The trouble with Ostarine: Jimmy Wallhead’s
16th March 2018
An Open Letter published on the Bulgarian Swimming Federation (Българска федерациця плувни спортове) internet site has accused the media of attempting to destroy Bulgarian swimming, following claims that three adverse analytical findings (AAFs) for stanozolol were caused by pills distributed at a training camp. The Letter repeats previous claims made in a statement issued by the БФПС (BFPS) – that the national anti-doping centre (BADC) confirmed that manipulation of samples is impossible; and that a lack of other adverse analytical findings (AAFs) means that no systematic doping is taking place in Bulgarian swimming.
The Open Letter is entitled ‘Hands Off Bulgarian Swimming’, and was written by Nikolai Chalyov (Николай Чальов), Chairman of the KPOSK Slavia swimming club in Sofia. ‘With this Letter, we express our full support for the BFPS and the management of the national team’, it reads. ‘Today, 9 March 2021, the test of Gabriela Georgieva (Габриела Георгиева) came out, which is the third negative after those of Joseph Miladinov (Йосиф Миладинов) and Kaloyan Levterov (Калоян Левтеров), which shows that in the Bulgarian national swimming team, there is no practice of using prohibited substances.
‘The broadcast report [bTV’s 6 March report], without any real evidence, suggests that the BFPS and the national team’s staff are responsible for the positive doping tests, insinuating that the vitamins and supplements given to competitors are banned substances. Presented in this way, the bTV investigation discredits the work of all coaches and activists working in the field of Bulgarian swimming.
‘The provision of recovery agents in a plastic cup has been overstated, suggesting that this approach is uncontrolled. This creates bewilderment and concern in us, the parents, who have unconditional trust in the system and the approach of the BFPS.
‘The suggestion that the “secret” recording [click here for more information on this] gave rise to – that somebody could influence or manipulate doping samples – is unthinkable and was confirmed by the national anti-doping centre. Without any reason, in its next article bTV talked about a “boycott” of the camp from 1 March 2021, which was another insinuation and opposed by athletes who train inside and outside Bulgaria. Proof of this false allegation is provided by the fact that at the moment, all Olympic athletes are in a training camp in Dianabad [Дианабад].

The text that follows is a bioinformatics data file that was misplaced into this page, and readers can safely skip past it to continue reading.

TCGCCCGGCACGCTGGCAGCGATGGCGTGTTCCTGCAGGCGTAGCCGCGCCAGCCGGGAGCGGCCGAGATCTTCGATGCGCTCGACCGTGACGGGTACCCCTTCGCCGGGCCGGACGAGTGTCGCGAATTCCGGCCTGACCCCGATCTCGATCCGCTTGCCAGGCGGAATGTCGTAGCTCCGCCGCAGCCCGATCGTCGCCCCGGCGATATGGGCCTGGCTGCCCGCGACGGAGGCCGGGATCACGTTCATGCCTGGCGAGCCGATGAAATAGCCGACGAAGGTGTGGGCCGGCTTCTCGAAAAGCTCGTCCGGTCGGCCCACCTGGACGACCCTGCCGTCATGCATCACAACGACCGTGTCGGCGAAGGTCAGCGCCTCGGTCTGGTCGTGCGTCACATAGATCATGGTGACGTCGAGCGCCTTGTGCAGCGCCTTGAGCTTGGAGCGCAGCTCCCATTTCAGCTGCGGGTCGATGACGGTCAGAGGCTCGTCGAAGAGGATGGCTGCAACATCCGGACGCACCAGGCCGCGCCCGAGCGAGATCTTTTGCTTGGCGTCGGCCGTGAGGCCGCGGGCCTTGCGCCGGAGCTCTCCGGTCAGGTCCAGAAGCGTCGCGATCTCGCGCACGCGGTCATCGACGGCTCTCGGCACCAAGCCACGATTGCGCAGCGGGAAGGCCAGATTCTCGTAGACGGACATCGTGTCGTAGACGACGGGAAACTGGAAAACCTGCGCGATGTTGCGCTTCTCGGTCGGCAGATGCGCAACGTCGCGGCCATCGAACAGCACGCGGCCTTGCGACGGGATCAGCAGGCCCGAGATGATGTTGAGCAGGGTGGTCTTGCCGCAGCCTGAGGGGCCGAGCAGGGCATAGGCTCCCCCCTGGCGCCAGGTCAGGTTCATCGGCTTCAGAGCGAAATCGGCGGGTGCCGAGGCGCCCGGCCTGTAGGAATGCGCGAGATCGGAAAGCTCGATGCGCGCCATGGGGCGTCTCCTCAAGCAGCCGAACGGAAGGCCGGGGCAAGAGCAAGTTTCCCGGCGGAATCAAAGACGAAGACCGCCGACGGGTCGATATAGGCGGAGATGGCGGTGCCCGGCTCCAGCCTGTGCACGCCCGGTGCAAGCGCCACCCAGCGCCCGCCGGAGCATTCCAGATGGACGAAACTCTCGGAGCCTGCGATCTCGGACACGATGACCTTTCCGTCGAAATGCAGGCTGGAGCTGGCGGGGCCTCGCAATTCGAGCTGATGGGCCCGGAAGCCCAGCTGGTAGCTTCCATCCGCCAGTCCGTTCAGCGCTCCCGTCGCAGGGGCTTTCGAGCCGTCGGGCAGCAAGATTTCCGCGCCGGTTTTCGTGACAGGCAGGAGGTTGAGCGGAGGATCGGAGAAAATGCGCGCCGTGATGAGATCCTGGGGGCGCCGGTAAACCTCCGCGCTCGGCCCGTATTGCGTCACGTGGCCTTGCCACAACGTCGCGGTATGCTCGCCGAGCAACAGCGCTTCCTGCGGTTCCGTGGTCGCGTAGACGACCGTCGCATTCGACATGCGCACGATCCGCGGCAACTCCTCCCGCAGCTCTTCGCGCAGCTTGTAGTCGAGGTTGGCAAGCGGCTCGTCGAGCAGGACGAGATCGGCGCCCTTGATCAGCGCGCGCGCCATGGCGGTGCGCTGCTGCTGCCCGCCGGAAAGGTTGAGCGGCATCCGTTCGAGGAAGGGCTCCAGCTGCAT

‘Under the pretext of “hearing other opinions” outside of the narrow circle of those affected, conversations were broadcast with national athletes who have stopped competing and others who are already competing for other countries. They told blatant untruths on national air, disgracing Bulgarian swimming, seeking fleeting glory on the backs of the BFPS and the Bulgarian coaches who built them as athletes […] We are writing this letter because through the actions of television, we see an attempt to ruin and destroy Bulgarian swimming, which in the last year has been on an unreliable rise, which has not happened for decades.’
On 23 February, Zdravko Bablakov (Здравко Баблаков), Svetlozar Nikolov (Светлозар Николов), and Blagoy Panayotov (Благой Панайотов) were provisionally suspended due to an AAF for stanozolol as a result of an out of competition (OOC) test conducted on 4 February. The three swimmers allege that the AAFs were due to pills given to them at a training camp at the Belmeken Sports Complex in the Rila Mountains – part of the country’s National Sports Base.
Dr. Lubomir Petrov (Любомир Петров), the doctor alleged to have given pills to the trio at the Belmeken training camp, is a Professor at Bulgaria’s national sports academy (NSA). He is a member of the Department of Physiology & Biochemistry, and the Faculty of Sports, which deals with young athletes competing in wrestling, judo, ice sports, football, tennis, weightlifting, boxing, and fencing.